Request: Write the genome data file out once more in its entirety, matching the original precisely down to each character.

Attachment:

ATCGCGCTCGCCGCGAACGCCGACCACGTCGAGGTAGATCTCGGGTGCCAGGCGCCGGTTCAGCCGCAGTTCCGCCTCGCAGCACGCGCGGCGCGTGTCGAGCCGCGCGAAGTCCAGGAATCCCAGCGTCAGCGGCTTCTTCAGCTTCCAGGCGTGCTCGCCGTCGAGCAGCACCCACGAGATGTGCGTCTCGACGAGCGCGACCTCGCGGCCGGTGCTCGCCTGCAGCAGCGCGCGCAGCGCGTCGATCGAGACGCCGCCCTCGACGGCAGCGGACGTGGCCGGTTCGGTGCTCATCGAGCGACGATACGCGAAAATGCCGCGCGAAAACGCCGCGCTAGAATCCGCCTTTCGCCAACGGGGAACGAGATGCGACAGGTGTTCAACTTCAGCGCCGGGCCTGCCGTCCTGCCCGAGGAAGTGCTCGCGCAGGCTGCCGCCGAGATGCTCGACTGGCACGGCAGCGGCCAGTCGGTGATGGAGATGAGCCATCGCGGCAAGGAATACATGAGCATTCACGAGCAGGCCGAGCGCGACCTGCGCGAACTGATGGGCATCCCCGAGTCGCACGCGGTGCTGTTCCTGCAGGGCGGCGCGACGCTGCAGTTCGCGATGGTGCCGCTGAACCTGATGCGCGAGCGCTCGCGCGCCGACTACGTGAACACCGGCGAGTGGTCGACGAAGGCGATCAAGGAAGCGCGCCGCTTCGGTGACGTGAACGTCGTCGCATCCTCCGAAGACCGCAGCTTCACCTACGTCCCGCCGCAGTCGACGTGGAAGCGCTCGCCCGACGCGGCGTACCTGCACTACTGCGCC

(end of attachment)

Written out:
ATCGCGCTCGCCGCGAACGCCGACCACGTCGAGGTAGATCTCGGGTGCCAGGCGCCGGTTCAGCCGCAGTTCCGCCTCGCAGCACGCGCGGCGCGTGTCGAGCCGCGCGAAGTCCAGGAATCCCAGCGTCAGCGGCTTCTTCAGCTTCCAGGCGTGCTCGCCGTCGAGCAGCACCCACGAGATGTGCGTCTCGACGAGCGCGACCTCGCGGCCGGTGCTCGCCTGCAGCAGCGCGCGCAGCGCGTCGATCGAGACGCCGCCCTCGACGGCAGCGGACGTGGCCGGTTCGGTGCTCATCGAGCGACGATACGCGAAAATGCCGCGCGAAAACGCCGCGCTAGAATCCGCCTTTCGCCAACGGGGAACGAGATGCGACAGGTGTTCAACTTCAGCGCCGGGCCTGCCGTCCTGCCCGAGGAAGTGCTCGCGCAGGCTGCCGCCGAGATGCTCGACTGGCACGGCAGCGGCCAGTCGGTGATGGAGATGAGCCATCGCGGCAAGGAATACATGAGCATTCACGAGCAGGCCGAGCGCGACCTGCGCGAACTGATGGGCATCCCCGAGTCGCACGCGGTGCTGTTCCTGCAGGGCGGCGCGACGCTGCAGTTCGCGATGGTGCCGCTGAACCTGATGCGCGAGCGCTCGCGCGCCGACTACGTGAACACCGGCGAGTGGTCGACGAAGGCGATCAAGGAAGCGCGCCGCTTCGGTGACGTGAACGTCGTCGCATCCTCCGAAGACCGCAGCTTCACCTACGTCCCGCCGCAGTCGACGTGGAAGCGCTCGCCCGACGCGGCGTACCTGCACTACTGCGCC